Helen Salisbury: Is general practice prepared for a pandemic?BMJ 2020; 368 doi: https://doi.org/10.1136/bmj.m944 (Published 09 March 2020) Cite this as: BMJ 2020;368:m944
- Helen Salisbury, GP
Follow Helen on Twitter: @HelenRSalisbury
The very short answer is no. As I write this, on 8 March, we haven’t received our personal protective equipment at our practice or any training in how to use it. We’re adapting our systems so that every patient is triaged rather than booking in directly, but we haven’t yet worked out whether, or how, to stop people with respiratory symptoms and fever from walking into our surgery.
We’re juggling the need to maintain our routine services for patients while keeping everyone safe from a virus we know is out there, but we don’t know how widespread it is. The advice we had this week was still to triage on the basis of travel or contact with travellers; but, as not all reported cases fit this profile, we worry that this won’t be enough to keep covid-19 out of our surgery.
As duty doctor last week I took many calls from patients with respiratory symptoms, which is completely normal at this time of year. What is unusual is for me to prescribe for chest infections without examining the patient, but circumstances meant that my antibiotic stewardship took a bit of a knock. From their symptoms, many patients clearly had viral respiratory infections, weren’t particularly unwell, didn’t need a prescription, and certainly shouldn’t be seen in the surgery. However, a cohort of patients with pre-existing lung problems get “chesty” at this time of year, and I’d normally see and examine them before deciding about treatment. Understandably cautious about coming to the surgery, I think that they were surprised by my change of practice—but, on balance, sending a prescription to their pharmacy seemed the safer option.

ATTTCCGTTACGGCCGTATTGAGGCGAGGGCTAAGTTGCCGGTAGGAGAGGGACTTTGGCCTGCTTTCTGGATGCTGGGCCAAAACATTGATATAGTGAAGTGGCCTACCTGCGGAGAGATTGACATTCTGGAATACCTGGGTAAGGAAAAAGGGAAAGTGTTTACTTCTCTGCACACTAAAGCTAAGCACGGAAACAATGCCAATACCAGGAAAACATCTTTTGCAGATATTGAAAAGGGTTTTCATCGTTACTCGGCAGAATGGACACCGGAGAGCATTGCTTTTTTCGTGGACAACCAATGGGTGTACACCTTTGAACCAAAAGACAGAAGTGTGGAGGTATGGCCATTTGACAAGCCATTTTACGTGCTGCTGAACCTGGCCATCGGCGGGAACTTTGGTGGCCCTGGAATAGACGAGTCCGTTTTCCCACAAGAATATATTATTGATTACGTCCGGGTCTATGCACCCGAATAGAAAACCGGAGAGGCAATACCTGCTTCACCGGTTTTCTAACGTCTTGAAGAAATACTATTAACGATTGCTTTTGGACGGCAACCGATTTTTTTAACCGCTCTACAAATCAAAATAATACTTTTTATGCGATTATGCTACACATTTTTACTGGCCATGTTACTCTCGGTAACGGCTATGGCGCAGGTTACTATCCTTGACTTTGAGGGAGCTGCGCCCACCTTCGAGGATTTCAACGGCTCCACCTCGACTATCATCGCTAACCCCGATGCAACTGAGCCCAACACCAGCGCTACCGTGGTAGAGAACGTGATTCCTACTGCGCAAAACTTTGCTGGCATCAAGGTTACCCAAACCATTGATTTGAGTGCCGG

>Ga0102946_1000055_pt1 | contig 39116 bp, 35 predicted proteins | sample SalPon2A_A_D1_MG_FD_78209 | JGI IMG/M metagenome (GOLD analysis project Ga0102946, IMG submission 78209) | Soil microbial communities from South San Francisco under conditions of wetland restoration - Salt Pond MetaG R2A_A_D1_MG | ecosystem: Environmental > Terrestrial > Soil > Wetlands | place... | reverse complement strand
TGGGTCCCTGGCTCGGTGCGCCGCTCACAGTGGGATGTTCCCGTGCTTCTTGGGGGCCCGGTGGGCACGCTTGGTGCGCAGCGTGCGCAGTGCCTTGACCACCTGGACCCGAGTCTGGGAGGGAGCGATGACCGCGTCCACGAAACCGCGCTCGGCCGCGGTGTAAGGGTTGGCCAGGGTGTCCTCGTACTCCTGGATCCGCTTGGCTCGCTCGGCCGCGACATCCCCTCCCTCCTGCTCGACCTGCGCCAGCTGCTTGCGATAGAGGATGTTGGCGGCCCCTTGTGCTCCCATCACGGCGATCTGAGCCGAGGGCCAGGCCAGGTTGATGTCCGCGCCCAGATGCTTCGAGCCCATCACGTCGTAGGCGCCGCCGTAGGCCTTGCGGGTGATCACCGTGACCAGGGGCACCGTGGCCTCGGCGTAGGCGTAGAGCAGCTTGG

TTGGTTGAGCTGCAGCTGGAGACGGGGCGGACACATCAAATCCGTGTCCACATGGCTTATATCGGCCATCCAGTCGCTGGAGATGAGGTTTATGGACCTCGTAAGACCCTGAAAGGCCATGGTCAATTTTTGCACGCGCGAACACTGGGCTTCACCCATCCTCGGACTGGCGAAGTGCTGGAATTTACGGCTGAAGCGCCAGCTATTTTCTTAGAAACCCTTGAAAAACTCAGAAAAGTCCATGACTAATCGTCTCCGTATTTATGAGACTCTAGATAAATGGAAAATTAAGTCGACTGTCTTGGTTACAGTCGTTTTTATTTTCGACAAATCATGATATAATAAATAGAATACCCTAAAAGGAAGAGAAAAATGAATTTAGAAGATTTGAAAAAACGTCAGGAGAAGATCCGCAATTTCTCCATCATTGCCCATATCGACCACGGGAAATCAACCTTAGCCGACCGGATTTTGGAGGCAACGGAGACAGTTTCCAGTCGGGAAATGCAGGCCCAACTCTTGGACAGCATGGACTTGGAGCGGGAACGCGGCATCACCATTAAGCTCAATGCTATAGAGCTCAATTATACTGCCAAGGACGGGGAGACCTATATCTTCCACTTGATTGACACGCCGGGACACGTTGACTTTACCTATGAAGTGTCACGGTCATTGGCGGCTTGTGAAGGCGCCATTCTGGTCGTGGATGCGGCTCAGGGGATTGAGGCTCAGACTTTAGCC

At this time of year we also put in extra hours trying to collect the last few points for the Quality and Outcomes Framework (QOF) process, before receiving final judgment at the end of March. Remember: points mean prizes, and we need this money to keep our practices afloat. In theory, QOF is a measure of practices’ work throughout the year, but for many GPs it means a lot of scurrying around as the year end approaches, requesting blood tests and blood pressure readings, and trying to see patients who haven’t yet responded to invitations for long term condition reviews.
I suspect that patients may be reluctant to come to the surgery for a routine review in the current climate, which seems entirely sensible. I foresee a time of reduced staffing as—even if the virus is contained—people with mild symptoms, but no firm diagnosis, will self-isolate.
Much uncertainty lies ahead, most of it unavoidable. We won’t be prioritising tick boxes this month, and so this year’s QOF should be delayed or abandoned while we concentrate on more pressing clinical work.
Competing interests: See www.bmj.com/about-bmj/freelance-contributors.
Provenance and peer review: Commissioned; not externally peer reviewed.
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